Pet Sitting Marketplace Rover Raises $12 Million Series C

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Rover, the Seattle-based online community that connects dog owners with in-home sitters, is today announcing $12 million in Series C funding, in a round led by new investor Menlo Ventures. Existing investors Madrona Venture Group, Foundry Group, and Petco (yes, the retailer) also participated. The company has raised nearly $25 million to date.

The new funding also sees Menlo’s Sunil Raman and Venky Ganesan, who have invested in companies like oDesk and Rev, joining Rover’s board.

Sometimes referred to, along with newer competitors like DogVacay, as an “Airbnb for dogs,” Rover’s online marketplace matches dog owners with local sitters, who are verified and reviewed. The platform additionally provides dog owners with access to other pet services, beyond in-home, overnight boarding, including things like pet and sitter insurance, vet consults, dog walking, in-home daycare services, and more.

On mobile, dog owners can stay in touch with their sitter through a messaging app that lets them chat, and share photos, among other things.

The company says that, today, 92% of the U.S. population lives within a short drive a Rover sitter thanks to its presence in every major U.S. city (as well as the promotional assistance provided by investor Petco, which promotes the service both online and in its stores.) There are now over 25,000 Rover sitters and services available across the U.S., and one million total Rover community members. However, Rover.com won’t disclose how many dog owners have used the service, nor how many bookings per month the site sees, on average.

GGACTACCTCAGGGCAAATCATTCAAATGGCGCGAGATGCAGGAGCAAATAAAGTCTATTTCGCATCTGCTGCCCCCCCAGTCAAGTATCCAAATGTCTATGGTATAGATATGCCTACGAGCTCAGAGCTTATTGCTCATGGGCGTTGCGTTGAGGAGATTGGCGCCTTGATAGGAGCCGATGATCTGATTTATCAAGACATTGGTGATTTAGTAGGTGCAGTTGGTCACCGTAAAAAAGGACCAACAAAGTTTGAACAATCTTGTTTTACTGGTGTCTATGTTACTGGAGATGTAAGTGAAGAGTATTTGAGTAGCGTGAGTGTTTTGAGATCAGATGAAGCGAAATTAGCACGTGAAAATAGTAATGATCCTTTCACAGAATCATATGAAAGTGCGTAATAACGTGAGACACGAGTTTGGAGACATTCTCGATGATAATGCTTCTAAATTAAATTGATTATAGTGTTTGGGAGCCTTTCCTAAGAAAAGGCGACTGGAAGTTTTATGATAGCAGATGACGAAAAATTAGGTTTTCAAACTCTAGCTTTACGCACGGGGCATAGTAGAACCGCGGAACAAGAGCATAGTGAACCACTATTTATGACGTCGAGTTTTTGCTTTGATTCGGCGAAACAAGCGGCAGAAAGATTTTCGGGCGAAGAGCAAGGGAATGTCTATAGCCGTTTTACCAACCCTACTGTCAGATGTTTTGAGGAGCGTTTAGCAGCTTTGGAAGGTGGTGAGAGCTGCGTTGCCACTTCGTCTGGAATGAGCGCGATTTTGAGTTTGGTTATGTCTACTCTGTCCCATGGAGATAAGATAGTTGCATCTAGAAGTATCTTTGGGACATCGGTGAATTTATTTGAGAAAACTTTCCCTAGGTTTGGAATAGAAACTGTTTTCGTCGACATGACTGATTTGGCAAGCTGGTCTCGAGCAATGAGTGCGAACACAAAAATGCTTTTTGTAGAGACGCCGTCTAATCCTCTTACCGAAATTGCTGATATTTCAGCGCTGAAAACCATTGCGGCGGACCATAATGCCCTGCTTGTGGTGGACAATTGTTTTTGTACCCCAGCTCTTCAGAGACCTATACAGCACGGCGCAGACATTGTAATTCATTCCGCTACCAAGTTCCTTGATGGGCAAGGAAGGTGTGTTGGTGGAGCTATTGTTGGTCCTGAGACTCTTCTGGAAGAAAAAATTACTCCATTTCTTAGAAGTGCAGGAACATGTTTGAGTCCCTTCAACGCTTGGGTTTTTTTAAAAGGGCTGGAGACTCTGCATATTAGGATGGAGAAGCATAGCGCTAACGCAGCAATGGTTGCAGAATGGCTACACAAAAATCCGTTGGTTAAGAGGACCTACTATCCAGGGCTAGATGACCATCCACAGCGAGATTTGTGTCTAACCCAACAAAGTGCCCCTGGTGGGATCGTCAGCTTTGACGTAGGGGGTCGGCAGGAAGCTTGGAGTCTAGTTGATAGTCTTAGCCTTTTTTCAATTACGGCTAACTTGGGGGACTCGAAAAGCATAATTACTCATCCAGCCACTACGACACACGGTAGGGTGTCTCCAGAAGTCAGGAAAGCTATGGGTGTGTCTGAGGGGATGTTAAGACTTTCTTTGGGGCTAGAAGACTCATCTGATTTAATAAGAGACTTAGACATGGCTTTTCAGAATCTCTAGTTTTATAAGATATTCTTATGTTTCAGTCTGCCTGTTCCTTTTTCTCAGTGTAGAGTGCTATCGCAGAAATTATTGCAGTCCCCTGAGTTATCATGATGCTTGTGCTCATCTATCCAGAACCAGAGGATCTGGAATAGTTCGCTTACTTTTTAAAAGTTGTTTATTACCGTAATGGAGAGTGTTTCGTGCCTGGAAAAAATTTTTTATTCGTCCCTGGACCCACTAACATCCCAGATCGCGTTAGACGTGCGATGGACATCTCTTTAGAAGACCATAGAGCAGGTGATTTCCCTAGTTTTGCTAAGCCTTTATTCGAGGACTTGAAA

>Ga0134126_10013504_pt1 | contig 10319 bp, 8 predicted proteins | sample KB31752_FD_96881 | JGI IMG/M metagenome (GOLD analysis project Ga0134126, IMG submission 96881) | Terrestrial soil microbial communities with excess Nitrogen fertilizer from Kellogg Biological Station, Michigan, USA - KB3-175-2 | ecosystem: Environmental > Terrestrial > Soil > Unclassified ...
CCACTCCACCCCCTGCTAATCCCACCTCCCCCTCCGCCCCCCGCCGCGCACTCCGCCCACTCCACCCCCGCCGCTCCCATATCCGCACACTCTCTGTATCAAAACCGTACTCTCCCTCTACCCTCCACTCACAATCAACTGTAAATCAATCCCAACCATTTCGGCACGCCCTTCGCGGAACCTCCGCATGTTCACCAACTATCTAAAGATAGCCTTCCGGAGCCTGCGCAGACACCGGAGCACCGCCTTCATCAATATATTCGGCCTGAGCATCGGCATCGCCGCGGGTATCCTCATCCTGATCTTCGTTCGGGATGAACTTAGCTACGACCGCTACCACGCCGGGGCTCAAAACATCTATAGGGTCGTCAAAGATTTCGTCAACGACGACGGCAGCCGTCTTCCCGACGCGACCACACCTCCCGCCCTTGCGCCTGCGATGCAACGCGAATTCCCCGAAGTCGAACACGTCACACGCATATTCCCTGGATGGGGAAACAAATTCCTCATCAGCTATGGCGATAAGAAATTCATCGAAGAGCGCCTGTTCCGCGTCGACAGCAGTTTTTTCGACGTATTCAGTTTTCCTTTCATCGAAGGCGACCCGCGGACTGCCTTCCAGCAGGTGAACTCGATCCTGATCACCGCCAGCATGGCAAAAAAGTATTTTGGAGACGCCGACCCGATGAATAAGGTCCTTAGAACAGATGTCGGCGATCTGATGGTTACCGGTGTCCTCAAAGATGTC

Some top sitters on the platform now report six-figure incomes, the company claims, and new sitters today are earning, on average, 50 times more in their first 90 days than those who joined 18 months ago. In addition, Rover says it ended 2013 with an 800% year-over-year growth rate, from a revenue perspective.

“Rover is a great example of the sharing economy at its best,” said Sunil Raman of Menlo Ventures, known for other “sharing economy” marketplaces, like Uber and Poshmark, in a statement.  “It turns out that there are a lot of pet owners in this country, and Rover allows families to quickly coordinate overnight pet care. After getting to know Aaron and his team, we were certain this was a passionate group chasing a huge market opportunity,” he says.

In terms of the competitive landscape, Rover and DogVacay are top…err…dogs, here, but Rover is the older and larger of the two, with its 25,000 sitters/services to DogVacay’s 10,000+. However, DogVacay has the more modern mobile platform, having been first to launch a fully-featured app not just for communication, but also finding, booking and paying sitters, too.

That being said, Rover CEO Aaron Easterly has said before that DogVacay is not the company’s largest competitor, it’s the friends, family and neighbors dog owners today turn to, instead of using an online service. Many potential customers don’t know that other options in between full boarding and help from friends, even exist.

The company says it will use the new investment to increase its full-time staff (expected to double in the next 12 months), invest in technology (including its mobile application), grow its customer base and expand its products and services.

In case you’re wondering, Rover, DogVacay and others in this space promote themselves to dog owners (even though sitters may provide cat care), because dog owners simply spend more on theirs pets. After all, as long as someone cleans the litter, and feeds them, cats don’t really miss you when you’re gone. (They sure are cute when you open a can of tuna, though. Oh, and they do better in memes.)